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Tourist routes: A time-geographical approach on german car-tourists in Sweden
Umeå University, Faculty of Social Sciences, Department of Social and Economic Geography.
2007 (English)In: Tourism Geographies, ISSN 1461-6688, E-ISSN 1470-1340, Vol. 9, no 1, 64-83 p.Article in journal (Refereed) Published
Abstract [en]

Tourism is often studied as if it was static. Yet, mobility constitutes an important part of the tourism system. The paper argues that tourists are travelling according to an individual travel rhythm, which can be defined as a travel pattern that tourists relate to, independent from the tourist sites that are visited. It was found out that there are long travel distances on the first and last day of the holiday, that mobility and stationariness are concentrated in time and that tourists along a round tour often spend the longest time in the region with the longest distance to the home region. The paper concludes that a travel rhythm exists, and that it is only partly influenced by the time the tourist spends at the destination, and the previous number of visits. Time geography was applied as underlying theory, and its use can be encouraged in forthcoming tourism studies.

Place, publisher, year, edition, pages
London: Taylor & Francis , 2007. Vol. 9, no 1, 64-83 p.
Keyword [en]
Itinerary, mobility, Sweden, travel diary, travel rhythm
National Category
Social and Economic Geography
Research subject
Social and Economic Geography
URN: urn:nbn:se:umu:diva-2789DOI: 10.1080/14616680601092915OAI: diva2:141059
Available from: 2007-11-16 Created: 2007-11-16 Last updated: 2011-06-22Bibliographically approved
In thesis
1. Guided tourism: the role of guidebooks in German tourist behaviour in Sweden
Open this publication in new window or tab >>Guided tourism: the role of guidebooks in German tourist behaviour in Sweden
2007 (English)Doctoral thesis, comprehensive summary (Other academic)
Abstract [en]

Tourism is a spatial phenomenon. Tourist behaviour on-site is not only dependent on the destination itself, but also on the situation in other places, tourists’ spatial mobility and access to information. On the basis of this argument, the whole tourism system is taken into account in this thesis. The aim is to analyse the interplay between mobility, tourist behaviour and guidebooks. The focus lies on German tourists in Sweden. Due to the importance of guidebooks to this visitor group, the thesis concentrates particularly on guidebooks as source of information.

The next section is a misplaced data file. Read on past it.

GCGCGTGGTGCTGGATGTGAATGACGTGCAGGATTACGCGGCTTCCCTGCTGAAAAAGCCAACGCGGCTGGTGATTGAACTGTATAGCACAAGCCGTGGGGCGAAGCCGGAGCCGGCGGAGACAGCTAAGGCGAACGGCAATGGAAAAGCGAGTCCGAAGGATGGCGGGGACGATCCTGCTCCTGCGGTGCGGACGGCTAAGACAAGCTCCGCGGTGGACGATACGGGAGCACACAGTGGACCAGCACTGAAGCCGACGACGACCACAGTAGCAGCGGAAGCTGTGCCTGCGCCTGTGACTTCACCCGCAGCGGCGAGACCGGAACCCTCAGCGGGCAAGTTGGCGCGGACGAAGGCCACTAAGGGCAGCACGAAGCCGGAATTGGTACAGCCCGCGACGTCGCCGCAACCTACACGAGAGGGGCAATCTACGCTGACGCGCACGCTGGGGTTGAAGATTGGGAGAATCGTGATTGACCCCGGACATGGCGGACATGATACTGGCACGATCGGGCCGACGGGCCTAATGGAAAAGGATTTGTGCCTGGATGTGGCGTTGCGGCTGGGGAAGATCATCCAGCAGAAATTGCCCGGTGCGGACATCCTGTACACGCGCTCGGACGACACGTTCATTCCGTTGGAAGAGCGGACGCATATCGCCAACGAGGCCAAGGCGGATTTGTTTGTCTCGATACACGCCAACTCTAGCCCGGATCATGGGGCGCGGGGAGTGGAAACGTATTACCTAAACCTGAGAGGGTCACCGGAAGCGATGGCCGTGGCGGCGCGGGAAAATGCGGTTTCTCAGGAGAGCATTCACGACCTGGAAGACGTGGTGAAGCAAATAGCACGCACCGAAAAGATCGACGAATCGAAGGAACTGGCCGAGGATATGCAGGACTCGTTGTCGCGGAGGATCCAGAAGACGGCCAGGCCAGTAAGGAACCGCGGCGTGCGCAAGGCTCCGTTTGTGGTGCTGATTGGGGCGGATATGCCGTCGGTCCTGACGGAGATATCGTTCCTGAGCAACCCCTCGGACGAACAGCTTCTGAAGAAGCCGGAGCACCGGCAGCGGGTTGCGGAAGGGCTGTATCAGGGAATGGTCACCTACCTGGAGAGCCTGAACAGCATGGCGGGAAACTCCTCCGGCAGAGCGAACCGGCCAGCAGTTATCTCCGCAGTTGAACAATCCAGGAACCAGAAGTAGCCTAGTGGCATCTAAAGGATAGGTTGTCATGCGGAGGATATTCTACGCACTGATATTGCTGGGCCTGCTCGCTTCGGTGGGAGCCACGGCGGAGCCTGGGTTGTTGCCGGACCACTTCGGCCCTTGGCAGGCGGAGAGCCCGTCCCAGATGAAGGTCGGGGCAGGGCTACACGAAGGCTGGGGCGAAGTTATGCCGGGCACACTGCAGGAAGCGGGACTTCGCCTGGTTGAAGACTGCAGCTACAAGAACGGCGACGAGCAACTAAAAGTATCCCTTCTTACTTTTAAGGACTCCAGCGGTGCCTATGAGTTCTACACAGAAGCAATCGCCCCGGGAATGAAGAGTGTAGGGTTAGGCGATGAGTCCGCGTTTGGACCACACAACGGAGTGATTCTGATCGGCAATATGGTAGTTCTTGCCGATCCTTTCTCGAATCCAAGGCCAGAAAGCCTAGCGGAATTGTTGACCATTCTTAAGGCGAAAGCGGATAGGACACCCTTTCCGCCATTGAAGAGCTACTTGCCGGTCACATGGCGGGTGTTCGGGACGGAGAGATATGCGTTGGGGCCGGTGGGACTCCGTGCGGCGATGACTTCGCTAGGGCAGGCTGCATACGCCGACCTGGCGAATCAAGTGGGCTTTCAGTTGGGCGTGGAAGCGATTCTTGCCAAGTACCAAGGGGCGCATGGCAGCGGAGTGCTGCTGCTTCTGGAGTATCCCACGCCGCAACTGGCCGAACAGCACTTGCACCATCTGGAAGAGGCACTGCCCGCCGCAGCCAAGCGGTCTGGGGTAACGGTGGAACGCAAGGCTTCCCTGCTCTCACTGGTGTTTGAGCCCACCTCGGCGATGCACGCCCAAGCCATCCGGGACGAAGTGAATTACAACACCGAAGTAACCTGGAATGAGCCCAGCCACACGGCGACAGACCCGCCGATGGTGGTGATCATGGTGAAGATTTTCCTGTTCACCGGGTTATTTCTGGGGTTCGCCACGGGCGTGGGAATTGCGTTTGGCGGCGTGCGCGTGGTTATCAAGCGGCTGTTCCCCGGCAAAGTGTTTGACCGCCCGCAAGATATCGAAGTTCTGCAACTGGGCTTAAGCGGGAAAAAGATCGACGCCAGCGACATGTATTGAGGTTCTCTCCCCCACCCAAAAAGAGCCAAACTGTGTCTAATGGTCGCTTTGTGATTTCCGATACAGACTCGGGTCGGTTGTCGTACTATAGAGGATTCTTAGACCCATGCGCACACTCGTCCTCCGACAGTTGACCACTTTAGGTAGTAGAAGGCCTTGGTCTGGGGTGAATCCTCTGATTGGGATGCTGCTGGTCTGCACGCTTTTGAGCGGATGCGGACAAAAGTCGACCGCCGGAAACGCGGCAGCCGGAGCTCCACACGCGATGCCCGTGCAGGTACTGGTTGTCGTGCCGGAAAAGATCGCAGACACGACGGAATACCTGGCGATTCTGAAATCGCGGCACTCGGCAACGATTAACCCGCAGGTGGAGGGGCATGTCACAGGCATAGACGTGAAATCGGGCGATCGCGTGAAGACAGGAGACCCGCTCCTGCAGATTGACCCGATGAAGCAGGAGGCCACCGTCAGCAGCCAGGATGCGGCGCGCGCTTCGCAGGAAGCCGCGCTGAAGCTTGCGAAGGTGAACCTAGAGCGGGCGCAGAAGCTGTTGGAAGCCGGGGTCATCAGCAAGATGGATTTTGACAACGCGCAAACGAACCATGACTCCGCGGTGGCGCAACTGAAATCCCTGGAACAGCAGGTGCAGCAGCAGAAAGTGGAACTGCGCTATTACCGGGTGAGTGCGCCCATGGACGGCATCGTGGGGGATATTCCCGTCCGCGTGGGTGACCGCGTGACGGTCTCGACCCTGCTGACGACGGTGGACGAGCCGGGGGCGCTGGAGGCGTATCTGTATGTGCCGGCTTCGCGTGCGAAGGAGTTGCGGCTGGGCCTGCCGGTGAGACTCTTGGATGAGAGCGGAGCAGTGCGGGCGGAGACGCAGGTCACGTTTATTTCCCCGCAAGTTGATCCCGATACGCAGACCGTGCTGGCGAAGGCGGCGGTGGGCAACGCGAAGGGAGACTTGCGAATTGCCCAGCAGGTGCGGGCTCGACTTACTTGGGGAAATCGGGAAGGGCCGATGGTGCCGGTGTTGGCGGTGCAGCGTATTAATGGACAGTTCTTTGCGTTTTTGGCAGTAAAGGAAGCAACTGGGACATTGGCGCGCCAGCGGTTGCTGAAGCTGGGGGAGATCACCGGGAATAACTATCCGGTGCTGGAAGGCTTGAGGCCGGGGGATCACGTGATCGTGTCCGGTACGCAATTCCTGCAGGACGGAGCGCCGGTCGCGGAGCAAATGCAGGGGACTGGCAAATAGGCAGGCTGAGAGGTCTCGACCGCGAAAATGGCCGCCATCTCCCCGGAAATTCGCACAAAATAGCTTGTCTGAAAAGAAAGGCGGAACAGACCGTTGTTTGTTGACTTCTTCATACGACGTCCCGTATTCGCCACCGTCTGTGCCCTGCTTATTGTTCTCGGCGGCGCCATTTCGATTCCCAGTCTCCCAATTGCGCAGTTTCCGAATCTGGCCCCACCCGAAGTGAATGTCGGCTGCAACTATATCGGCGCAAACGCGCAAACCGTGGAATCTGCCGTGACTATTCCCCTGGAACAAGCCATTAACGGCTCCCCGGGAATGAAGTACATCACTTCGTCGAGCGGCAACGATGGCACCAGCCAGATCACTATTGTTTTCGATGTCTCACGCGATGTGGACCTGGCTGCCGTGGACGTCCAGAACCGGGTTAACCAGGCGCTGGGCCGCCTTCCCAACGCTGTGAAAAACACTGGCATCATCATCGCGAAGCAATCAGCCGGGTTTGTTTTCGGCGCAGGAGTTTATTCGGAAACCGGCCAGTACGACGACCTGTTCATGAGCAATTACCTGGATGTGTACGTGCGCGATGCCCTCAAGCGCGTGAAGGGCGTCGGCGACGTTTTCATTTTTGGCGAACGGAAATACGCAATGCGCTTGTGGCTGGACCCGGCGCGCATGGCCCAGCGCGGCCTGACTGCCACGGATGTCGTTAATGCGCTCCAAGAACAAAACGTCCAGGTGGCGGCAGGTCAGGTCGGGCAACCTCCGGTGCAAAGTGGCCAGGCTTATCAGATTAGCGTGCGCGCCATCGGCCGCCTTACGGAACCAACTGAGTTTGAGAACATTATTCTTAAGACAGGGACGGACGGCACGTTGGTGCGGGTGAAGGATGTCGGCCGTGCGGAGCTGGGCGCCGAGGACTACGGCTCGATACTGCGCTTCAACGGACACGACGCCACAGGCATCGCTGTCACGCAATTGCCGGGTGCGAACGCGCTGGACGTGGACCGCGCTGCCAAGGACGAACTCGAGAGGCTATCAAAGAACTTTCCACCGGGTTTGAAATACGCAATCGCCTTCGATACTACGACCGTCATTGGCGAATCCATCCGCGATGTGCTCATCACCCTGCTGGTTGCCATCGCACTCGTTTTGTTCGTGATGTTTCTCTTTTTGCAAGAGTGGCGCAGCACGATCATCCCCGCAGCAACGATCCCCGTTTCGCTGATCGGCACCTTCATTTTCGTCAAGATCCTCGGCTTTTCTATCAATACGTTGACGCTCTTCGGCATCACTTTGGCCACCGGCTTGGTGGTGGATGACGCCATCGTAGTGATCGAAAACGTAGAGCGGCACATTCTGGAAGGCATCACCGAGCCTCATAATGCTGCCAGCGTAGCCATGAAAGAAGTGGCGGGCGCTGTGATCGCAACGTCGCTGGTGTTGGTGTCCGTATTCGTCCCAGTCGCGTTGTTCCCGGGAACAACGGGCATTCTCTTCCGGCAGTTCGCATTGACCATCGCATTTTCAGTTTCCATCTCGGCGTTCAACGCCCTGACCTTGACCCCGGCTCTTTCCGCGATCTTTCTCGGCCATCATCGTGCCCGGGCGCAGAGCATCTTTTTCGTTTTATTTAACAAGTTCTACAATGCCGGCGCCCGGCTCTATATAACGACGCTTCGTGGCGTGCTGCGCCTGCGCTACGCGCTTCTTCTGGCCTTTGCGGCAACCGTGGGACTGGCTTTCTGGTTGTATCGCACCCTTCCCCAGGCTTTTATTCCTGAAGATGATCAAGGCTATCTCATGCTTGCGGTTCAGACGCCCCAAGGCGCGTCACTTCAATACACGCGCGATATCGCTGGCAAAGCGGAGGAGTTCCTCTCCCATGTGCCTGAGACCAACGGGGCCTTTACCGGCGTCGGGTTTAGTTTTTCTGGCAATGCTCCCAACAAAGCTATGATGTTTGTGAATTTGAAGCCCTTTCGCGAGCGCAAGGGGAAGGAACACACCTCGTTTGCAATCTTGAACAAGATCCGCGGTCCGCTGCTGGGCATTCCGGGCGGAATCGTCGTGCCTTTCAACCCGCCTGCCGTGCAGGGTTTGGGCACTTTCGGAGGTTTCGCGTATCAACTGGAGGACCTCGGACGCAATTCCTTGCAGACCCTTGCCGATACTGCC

In the first article, power relations that steer the selection of Swedish tourist sites in German guidebooks are analysed. The results show that the selection of tourist sites is dependent on personal, editorial, geographical, economic and tourism-sociological factors. The production of information is dependent on a complex web of power relations, the core of which is constituted by authors, publishers and readers.

In the second article, the content in German guidebooks on Sweden is analysed. Besides Stockholm and Northern Lapland, the regions presented most frequently are usually located in the south of the country. It is found that guidebooks influence German tourists’ choices of tourist sites in Sweden, and that this influence increases with the distance from Germany. The study also shows that guidebooks contribute to constructing tourism space and providing places with meaning.

In the third article, it is shown that information and time availability influence tourist mobility. The existence of an individual travel rhythm is confirmed, which is defined as a travel pattern that is independent of the tourist sites that are visited. It includes, among other things, long travel distances the first and last days of the holiday, a short first stay-over, the longest stay in the region with the greatest distance from home, and a relation between the length of stay at one place and the distance covered when departing.

In the last article, tourist behaviour is analysed. The results dispel the predominant impression in current tourism discourse that states that tourists are continually active during their holidays. It is found that the major difference between home and tourist behaviour is not constituted by the activities themselves, but by a difference in place, followed by a slower pace in which activities are performed and a limited time period. Spatial mobility, the characteristics of place and access to information all influence tourist behaviour on-site.

In conclusion, it is found that tourist information, mobility and behaviour on the spot are closely connected. Tourists consume the tourism space created in guidebooks, and recreate this space when travelling, as they choose individually how to respond to the information provided. Actors, places and tourist structures all exist in relation to each other. For the resulting behaviour in place, this means that it is not only the supply at the destination that is important, but also the situation in tourists’ home regions and along their travel routes.

Place, publisher, year, edition, pages
Umeå: Kulturgeografi, 2007. 146 p.
GERUM, ISSN 1402-5205 ; 2007:3ETOUR Vetenskapliga bokserien, 2007:18
Car-tourists, Guidebooks, Mobility, Place, Power, Round tour, Space, Time geography, Tourist information, Tourism system
National Category
Human Geography
urn:nbn:se:umu:diva-1436 (URN)978-91-85317-71-4 (ISBN)
Public defence
2007-12-07, S205h, Samhällsvetarhuset, Umeå universitet, Umeå, 13:15
Available from: 2007-11-16 Created: 2007-11-16Bibliographically approved

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